“Happier” Is Social Media For OptimistsBy: Sarah Parrott - July 24, 2013
Social media has become a steadfast part of many people’s lives; millions of people log on to Twitter, Facebook, Instagram, and similar sites each day, all with the express purpose of exploring their interests, sharing their views, and communicating with other people. The popularity of social media and the vast, open planes of opportunity it provides results in a plethora of people, ideas, and odd combinations of the two. It is not uncommon to see a picture of your cousin’s newborn baby girl, being held by her father for the very first time, and then, immediately after, to see that one guy you knew in high school complaining about his heart wrenching, nasty break up in all its gritty detail and hyperbole (for the fifth time this week).
Happier is a website that aims to change that landscape just a bit. Their website makes their intentions superbly clear; they want to make you happy. They cite research that claims happier people are healthier, friendlier, and… well, just plain happier. Through the power of positive thinking and focus on all kinds of happy moments, ranging from the big to the small, the company aims to make the world a generally happier place. Who can argue with that?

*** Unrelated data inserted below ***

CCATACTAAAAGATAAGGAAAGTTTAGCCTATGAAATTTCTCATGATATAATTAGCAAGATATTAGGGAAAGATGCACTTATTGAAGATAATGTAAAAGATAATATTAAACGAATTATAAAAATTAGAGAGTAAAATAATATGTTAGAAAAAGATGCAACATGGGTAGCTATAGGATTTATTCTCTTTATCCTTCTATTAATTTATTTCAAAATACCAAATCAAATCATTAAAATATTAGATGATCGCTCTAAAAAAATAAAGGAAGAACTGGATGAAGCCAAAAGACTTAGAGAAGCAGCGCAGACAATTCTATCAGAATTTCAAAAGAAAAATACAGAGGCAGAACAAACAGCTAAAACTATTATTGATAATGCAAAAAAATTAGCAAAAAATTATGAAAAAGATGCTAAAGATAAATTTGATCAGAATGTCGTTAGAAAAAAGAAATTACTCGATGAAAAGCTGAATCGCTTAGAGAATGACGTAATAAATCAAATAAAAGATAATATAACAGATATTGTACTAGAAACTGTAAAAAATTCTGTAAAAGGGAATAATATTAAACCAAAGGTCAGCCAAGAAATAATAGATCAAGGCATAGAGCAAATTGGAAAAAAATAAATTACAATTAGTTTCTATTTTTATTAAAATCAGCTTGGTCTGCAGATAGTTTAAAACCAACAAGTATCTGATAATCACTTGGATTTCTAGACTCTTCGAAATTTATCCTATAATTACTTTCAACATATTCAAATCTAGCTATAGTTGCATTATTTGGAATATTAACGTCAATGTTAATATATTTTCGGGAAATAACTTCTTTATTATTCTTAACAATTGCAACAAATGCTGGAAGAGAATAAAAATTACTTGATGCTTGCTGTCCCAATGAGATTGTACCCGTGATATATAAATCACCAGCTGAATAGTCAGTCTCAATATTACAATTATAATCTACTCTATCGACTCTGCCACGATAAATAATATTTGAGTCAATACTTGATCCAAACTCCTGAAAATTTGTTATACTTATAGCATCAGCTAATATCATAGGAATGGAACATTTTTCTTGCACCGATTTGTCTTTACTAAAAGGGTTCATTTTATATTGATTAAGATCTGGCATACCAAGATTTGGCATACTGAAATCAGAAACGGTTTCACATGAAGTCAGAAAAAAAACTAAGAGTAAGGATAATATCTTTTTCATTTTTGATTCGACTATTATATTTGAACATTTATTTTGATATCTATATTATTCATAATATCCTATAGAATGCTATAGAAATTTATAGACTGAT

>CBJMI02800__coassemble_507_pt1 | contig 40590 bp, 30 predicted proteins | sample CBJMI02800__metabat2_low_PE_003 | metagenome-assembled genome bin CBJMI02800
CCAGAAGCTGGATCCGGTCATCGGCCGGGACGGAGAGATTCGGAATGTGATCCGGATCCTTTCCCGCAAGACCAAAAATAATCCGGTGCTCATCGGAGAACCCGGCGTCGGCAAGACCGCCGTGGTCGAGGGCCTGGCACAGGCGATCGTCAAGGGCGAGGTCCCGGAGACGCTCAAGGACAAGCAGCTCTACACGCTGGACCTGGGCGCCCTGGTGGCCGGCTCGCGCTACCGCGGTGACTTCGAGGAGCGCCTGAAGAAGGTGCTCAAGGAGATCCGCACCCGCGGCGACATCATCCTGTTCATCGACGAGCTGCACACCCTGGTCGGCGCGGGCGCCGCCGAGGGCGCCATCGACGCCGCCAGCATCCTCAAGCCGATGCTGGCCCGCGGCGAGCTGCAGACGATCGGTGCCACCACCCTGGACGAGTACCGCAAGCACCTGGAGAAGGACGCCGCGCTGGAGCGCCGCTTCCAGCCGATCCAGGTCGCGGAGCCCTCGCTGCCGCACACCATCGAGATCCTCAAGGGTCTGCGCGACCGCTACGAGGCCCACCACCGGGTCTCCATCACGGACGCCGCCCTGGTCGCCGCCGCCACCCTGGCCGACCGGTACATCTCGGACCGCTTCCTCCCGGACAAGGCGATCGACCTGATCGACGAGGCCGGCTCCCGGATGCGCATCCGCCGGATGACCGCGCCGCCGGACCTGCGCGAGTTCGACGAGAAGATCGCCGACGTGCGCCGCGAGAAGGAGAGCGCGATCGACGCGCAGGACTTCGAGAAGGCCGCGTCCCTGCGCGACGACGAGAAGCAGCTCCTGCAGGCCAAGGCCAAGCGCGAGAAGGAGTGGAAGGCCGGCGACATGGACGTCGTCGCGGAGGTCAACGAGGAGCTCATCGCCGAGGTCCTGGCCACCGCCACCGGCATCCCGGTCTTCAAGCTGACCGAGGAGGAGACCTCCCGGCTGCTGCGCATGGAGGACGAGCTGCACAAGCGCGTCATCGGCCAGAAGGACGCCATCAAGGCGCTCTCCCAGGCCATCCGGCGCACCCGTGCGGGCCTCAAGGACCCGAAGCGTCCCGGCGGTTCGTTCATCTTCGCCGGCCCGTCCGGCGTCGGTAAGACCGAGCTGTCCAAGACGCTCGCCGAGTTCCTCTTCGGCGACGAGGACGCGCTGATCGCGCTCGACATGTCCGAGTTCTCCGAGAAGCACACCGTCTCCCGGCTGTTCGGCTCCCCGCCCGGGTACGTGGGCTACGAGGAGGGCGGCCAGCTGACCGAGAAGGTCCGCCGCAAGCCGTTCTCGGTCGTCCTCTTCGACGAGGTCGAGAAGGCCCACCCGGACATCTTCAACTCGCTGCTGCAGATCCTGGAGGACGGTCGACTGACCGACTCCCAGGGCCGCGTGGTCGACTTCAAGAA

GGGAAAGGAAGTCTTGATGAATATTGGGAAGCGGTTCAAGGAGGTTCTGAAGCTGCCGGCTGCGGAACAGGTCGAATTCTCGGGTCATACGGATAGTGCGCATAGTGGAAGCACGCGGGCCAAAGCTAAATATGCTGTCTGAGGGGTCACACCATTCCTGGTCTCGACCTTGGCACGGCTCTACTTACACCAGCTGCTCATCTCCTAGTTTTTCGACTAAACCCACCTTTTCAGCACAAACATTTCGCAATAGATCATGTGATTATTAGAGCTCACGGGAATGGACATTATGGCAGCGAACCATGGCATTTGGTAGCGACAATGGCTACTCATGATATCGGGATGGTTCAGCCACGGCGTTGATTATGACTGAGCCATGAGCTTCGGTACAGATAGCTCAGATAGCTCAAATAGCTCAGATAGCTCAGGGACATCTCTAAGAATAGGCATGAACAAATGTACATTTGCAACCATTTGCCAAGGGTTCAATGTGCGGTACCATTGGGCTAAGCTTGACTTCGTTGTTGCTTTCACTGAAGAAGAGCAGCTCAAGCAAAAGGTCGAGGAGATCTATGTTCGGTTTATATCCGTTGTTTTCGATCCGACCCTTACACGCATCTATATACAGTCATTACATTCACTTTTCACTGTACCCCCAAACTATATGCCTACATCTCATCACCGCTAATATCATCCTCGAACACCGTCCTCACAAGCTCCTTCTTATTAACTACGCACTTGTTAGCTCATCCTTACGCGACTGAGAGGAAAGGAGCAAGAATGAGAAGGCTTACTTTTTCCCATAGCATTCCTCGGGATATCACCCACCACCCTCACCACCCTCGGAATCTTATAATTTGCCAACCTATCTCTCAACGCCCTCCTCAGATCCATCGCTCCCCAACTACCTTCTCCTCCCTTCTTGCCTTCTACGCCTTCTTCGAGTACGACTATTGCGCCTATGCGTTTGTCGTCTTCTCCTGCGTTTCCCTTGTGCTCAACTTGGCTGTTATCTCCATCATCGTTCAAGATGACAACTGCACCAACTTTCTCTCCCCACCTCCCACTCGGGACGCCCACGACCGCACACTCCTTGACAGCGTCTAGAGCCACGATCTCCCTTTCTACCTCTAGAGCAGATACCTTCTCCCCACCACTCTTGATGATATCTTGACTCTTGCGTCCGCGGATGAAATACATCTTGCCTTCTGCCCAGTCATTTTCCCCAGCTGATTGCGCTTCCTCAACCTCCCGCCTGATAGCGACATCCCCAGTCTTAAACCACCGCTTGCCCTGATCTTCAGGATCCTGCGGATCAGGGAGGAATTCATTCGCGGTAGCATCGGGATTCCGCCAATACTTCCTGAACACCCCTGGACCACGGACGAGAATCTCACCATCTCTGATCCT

The social media site runs a blog full of posts that focus on making people happy, as well as encouraging involvement in local communities and with charities.
The Happier website itself seems to mimic Pinterest in its feed style, but also borrows from Facebook by having users make statuses about their happy moments, which can include uploaded photos and tagged friends. There are prompts for different moments that you may encounter throughout the day, which can be helpful if you are having a particularly rough day and need some help finding a bright spot. Users also have the option to check a box that makes their moments “just for them,” hiding them from other’s eyes. This tool allows the site to be as personal or public as the user wishes in a simple, straight forward manner, which is a rather refreshing change of pace. (Here’s looking at you, Facebook.)
The writer would like to share personal testimony and say that the site, while still in beta, is definitely worth checking out and has a lot of potential. Even if it doesn’t become the next big thing, it is a good experience, as it is sweet without being cloying and heartfelt without being hokey. And, really… who can argue with the idea of bringing a little more happiness into the world?